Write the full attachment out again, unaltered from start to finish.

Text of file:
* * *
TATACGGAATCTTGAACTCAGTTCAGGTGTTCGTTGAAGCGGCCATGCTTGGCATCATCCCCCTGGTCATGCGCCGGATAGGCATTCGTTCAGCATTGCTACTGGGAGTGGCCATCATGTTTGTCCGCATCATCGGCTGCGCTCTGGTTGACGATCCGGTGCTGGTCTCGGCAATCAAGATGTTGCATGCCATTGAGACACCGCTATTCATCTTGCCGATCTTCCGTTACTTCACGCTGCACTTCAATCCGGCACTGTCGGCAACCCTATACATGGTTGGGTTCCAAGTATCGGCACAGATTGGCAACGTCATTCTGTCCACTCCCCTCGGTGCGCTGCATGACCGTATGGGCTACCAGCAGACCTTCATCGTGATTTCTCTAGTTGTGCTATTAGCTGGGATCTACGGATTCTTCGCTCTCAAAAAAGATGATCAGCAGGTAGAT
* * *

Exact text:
TATACGGAATCTTGAACTCAGTTCAGGTGTTCGTTGAAGCGGCCATGCTTGGCATCATCCCCCTGGTCATGCGCCGGATAGGCATTCGTTCAGCATTGCTACTGGGAGTGGCCATCATGTTTGTCCGCATCATCGGCTGCGCTCTGGTTGACGATCCGGTGCTGGTCTCGGCAATCAAGATGTTGCATGCCATTGAGACACCGCTATTCATCTTGCCGATCTTCCGTTACTTCACGCTGCACTTCAATCCGGCACTGTCGGCAACCCTATACATGGTTGGGTTCCAAGTATCGGCACAGATTGGCAACGTCATTCTGTCCACTCCCCTCGGTGCGCTGCATGACCGTATGGGCTACCAGCAGACCTTCATCGTGATTTCTCTAGTTGTGCTATTAGCTGGGATCTACGGATTCTTCGCTCTCAAAAAAGATGATCAGCAGGTAGAT